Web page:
Award Date


Degree Type


Degree Name

Master of Public Health (MPH)


Environmental and Occupational Health

First Committee Member

Sheniz Moonie

Second Committee Member

Jennifer Pharr

Third Committee Member

Paulo Pinheiro

Fourth Committee Member

Daniel Benyshek

Number of Pages



Objective: Alcohol consumption accounts for 1 in 10 deaths among U.S. adults, and has cost upwards of $200 billion in a single year due to lost productivity. Alcohol Screening and Brief Intervention (ASBI) was developed as a treatment approach for use in primary care to identify and reduce hazardous and harmful substance use behaviors among the general population. Although ASBI has proven to be successful, implementation rates remain low. Few studies have been conducted in Nevada to encourage or improve ASBI implementation in primary care. In order to better support Nevada policy decisions, this study investigates the proportion of ASBI in primary care settings in California. With a population demographic similar to that of Nevada, and ASBI implementation initiatives supported by government policy and funded through Medicaid, California represents an ideal location for evaluating the usefulness of ASBI implementation. Methods: Using population level representative data from the 2014 Behavioral Risk Factor Surveillance System, this study utilizes logistic regression to analyze the association between self-reported drinking levels and screening and brief intervention practices during routine check-ups. Results: The results demonstrated that the more a person drank, the lower their odds of receiving ASBI during a routine check-up. Hispanics had reduced odds of receiving ASBI when compared to Whites. Women had increased odds of receiving intervention compared to men, but the odds of screening were the same for both genders. Among those who were at risk for alcohol abuse, there was roughly 80% screening coverage and only those who made more than $50,000 per year had reduced odds of receiving screening. However, the proportion of intervention was much lower and men had reduced odds of receiving screening compared to women. Conclusion: California’s policy initiatives are effective in improving ASBI coverage among its general population but only in terms of screening. However, more attention should be given to increasing the number of follow-up interventions. It is recommended that private insurers follow the lead of Medi-Cal and require ASBI from all general practitioners. To improve the overall coverage of screening and intervention, more attention should be directed toward providing ASBI to Hispanics and males. Nevada would benefit from implementing policies similar to California, requiring ASBI from general practitioners accepting Medicaid patients.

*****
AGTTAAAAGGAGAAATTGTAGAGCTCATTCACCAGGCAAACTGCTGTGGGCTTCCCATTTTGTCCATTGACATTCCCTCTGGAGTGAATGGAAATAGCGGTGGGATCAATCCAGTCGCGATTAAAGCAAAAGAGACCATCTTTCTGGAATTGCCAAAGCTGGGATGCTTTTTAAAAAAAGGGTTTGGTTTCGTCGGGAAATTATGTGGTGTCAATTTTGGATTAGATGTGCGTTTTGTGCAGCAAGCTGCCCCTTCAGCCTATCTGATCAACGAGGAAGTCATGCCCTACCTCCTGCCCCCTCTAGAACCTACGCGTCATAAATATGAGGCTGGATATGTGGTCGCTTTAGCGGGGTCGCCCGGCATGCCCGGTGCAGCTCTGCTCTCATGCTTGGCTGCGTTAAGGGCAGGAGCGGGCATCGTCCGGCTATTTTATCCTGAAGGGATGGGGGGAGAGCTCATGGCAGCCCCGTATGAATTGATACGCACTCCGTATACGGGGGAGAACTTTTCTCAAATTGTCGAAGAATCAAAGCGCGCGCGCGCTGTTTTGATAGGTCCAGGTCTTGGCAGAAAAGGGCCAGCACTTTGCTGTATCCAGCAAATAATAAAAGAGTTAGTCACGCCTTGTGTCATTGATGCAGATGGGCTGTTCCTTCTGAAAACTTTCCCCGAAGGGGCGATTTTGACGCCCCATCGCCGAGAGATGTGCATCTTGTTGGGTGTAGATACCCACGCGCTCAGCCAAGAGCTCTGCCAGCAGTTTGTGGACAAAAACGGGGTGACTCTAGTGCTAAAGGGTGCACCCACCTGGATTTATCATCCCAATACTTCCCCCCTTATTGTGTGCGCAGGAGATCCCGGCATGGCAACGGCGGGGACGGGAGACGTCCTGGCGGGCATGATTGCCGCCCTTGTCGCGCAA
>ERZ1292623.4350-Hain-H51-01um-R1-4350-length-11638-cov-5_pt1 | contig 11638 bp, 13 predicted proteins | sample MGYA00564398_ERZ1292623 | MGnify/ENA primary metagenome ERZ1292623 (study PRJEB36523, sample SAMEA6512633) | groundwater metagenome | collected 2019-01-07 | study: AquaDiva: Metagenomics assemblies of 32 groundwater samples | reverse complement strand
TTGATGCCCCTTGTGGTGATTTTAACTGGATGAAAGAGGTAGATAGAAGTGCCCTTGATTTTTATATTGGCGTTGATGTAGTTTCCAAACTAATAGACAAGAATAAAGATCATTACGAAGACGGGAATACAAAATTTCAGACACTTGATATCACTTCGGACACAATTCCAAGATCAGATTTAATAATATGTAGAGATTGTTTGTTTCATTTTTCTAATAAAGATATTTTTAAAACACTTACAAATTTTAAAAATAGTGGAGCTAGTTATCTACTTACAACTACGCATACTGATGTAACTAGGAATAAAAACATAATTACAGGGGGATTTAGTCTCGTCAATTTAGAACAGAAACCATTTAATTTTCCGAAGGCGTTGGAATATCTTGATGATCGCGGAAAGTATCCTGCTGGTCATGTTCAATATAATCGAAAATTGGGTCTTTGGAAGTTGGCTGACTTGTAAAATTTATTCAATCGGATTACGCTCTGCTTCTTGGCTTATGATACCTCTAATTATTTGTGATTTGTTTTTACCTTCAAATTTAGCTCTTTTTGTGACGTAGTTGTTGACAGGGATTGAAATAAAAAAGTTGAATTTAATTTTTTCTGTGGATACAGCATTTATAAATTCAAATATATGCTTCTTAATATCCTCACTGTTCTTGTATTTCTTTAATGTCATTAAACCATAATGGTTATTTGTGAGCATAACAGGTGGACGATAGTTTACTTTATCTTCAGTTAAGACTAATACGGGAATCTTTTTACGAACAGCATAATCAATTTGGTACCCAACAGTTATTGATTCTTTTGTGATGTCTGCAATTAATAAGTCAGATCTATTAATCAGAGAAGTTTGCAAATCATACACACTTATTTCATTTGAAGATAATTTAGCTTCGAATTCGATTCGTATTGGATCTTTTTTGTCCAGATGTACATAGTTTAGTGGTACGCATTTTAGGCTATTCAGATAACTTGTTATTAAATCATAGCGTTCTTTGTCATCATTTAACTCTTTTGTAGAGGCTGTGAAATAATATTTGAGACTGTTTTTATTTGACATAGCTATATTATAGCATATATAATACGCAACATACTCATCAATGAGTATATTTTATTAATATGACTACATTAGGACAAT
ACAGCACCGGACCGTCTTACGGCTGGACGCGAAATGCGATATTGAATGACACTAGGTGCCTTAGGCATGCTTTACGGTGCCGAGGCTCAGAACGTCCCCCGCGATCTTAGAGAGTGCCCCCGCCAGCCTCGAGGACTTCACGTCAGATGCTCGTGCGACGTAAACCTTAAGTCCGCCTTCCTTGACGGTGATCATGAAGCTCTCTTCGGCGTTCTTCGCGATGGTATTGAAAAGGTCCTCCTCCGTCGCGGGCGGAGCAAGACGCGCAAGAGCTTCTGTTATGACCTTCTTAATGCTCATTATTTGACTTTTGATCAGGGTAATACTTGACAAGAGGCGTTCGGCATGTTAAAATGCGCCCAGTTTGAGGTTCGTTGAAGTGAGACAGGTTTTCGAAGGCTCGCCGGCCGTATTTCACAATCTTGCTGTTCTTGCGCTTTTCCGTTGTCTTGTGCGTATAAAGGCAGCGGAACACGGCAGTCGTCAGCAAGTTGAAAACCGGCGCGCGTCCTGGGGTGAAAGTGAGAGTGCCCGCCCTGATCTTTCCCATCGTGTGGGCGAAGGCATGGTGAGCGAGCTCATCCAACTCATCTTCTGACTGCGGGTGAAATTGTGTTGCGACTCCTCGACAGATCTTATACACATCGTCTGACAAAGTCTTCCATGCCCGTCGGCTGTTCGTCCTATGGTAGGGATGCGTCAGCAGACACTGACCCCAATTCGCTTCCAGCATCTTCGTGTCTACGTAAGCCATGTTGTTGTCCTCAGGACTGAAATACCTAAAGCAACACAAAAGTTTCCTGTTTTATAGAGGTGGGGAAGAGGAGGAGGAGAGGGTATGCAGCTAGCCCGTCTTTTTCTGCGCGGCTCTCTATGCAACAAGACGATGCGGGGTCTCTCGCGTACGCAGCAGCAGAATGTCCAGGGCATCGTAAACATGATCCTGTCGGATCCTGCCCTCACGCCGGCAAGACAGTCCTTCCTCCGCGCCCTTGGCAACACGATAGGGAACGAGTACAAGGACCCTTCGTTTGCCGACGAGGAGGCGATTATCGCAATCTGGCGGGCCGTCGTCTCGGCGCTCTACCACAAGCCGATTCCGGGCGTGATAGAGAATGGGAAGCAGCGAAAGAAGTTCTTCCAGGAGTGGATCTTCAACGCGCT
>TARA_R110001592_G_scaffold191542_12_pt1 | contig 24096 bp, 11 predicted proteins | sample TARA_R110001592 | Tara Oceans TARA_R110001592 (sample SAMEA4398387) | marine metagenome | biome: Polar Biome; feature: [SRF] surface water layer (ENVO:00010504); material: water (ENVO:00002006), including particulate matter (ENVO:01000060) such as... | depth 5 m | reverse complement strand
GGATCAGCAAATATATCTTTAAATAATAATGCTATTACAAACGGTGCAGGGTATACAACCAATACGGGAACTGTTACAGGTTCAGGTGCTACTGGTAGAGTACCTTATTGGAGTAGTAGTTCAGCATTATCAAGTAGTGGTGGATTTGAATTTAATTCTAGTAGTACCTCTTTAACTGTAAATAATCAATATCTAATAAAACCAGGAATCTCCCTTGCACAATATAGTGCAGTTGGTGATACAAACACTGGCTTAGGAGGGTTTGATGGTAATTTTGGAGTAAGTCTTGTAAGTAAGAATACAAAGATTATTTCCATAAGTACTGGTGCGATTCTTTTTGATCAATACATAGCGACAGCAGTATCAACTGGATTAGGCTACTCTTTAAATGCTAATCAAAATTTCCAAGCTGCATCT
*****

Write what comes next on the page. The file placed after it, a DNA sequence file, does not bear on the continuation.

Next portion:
Addiction; Alcoholism; General Medicine; Substance Abuse; Substance Abuse Prevention


Health and Medical Administration | Medical Sciences | Medicine and Health Sciences | Public Health

File Format


Degree Grantor

University of Nevada, Las Vegas




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